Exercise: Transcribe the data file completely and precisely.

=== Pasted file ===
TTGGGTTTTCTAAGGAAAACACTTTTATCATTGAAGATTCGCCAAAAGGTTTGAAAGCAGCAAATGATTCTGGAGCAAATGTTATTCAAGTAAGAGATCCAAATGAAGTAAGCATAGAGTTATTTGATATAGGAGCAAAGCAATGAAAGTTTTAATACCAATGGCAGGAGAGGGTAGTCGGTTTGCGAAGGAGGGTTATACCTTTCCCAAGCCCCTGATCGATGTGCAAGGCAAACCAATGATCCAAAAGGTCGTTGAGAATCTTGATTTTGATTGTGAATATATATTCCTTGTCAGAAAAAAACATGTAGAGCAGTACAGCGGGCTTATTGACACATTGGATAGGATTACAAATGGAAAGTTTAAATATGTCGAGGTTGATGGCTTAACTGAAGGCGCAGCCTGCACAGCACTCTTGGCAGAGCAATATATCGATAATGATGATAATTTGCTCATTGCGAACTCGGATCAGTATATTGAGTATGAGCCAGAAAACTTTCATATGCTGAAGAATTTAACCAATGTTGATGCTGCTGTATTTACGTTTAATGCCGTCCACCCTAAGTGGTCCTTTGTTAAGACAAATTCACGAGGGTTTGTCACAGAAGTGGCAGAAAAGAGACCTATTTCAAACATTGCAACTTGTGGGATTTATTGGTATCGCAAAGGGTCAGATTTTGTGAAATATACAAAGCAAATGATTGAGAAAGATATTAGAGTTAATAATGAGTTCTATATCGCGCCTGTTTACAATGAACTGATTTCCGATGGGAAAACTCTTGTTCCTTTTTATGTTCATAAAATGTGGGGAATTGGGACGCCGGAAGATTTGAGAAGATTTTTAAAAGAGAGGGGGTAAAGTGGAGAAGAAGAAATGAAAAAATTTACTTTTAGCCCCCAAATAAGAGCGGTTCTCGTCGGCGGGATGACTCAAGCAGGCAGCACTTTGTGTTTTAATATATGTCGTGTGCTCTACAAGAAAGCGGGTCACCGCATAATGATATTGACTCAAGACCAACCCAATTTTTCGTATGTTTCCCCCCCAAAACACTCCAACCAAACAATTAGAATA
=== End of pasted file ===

TTGGGTTTTCTAAGGAAAACACTTTTATCATTGAAGATTCGCCAAAAGGTTTGAAAGCAGCAAATGATTCTGGAGCAAATGTTATTCAAGTAAGAGATCCAAATGAAGTAAGCATAGAGTTATTTGATATAGGAGCAAAGCAATGAAAGTTTTAATACCAATGGCAGGAGAGGGTAGTCGGTTTGCGAAGGAGGGTTATACCTTTCCCAAGCCCCTGATCGATGTGCAAGGCAAACCAATGATCCAAAAGGTCGTTGAGAATCTTGATTTTGATTGTGAATATATATTCCTTGTCAGAAAAAAACATGTAGAGCAGTACAGCGGGCTTATTGACACATTGGATAGGATTACAAATGGAAAGTTTAAATATGTCGAGGTTGATGGCTTAACTGAAGGCGCAGCCTGCACAGCACTCTTGGCAGAGCAATATATCGATAATGATGATAATTTGCTCATTGCGAACTCGGATCAGTATATTGAGTATGAGCCAGAAAACTTTCATATGCTGAAGAATTTAACCAATGTTGATGCTGCTGTATTTACGTTTAATGCCGTCCACCCTAAGTGGTCCTTTGTTAAGACAAATTCACGAGGGTTTGTCACAGAAGTGGCAGAAAAGAGACCTATTTCAAACATTGCAACTTGTGGGATTTATTGGTATCGCAAAGGGTCAGATTTTGTGAAATATACAAAGCAAATGATTGAGAAAGATATTAGAGTTAATAATGAGTTCTATATCGCGCCTGTTTACAATGAACTGATTTCCGATGGGAAAACTCTTGTTCCTTTTTATGTTCATAAAATGTGGGGAATTGGGACGCCGGAAGATTTGAGAAGATTTTTAAAAGAGAGGGGGTAAAGTGGAGAAGAAGAAATGAAAAAATTTACTTTTAGCCCCCAAATAAGAGCGGTTCTCGTCGGCGGGATGACTCAAGCAGGCAGCACTTTGTGTTTTAATATATGTCGTGTGCTCTACAAGAAAGCGGGTCACCGCATAATGATATTGACTCAAGACCAACCCAATTTTTCGTATGTTTCCCCCCCAAAACACTCCAACCAAACAATTAGAATA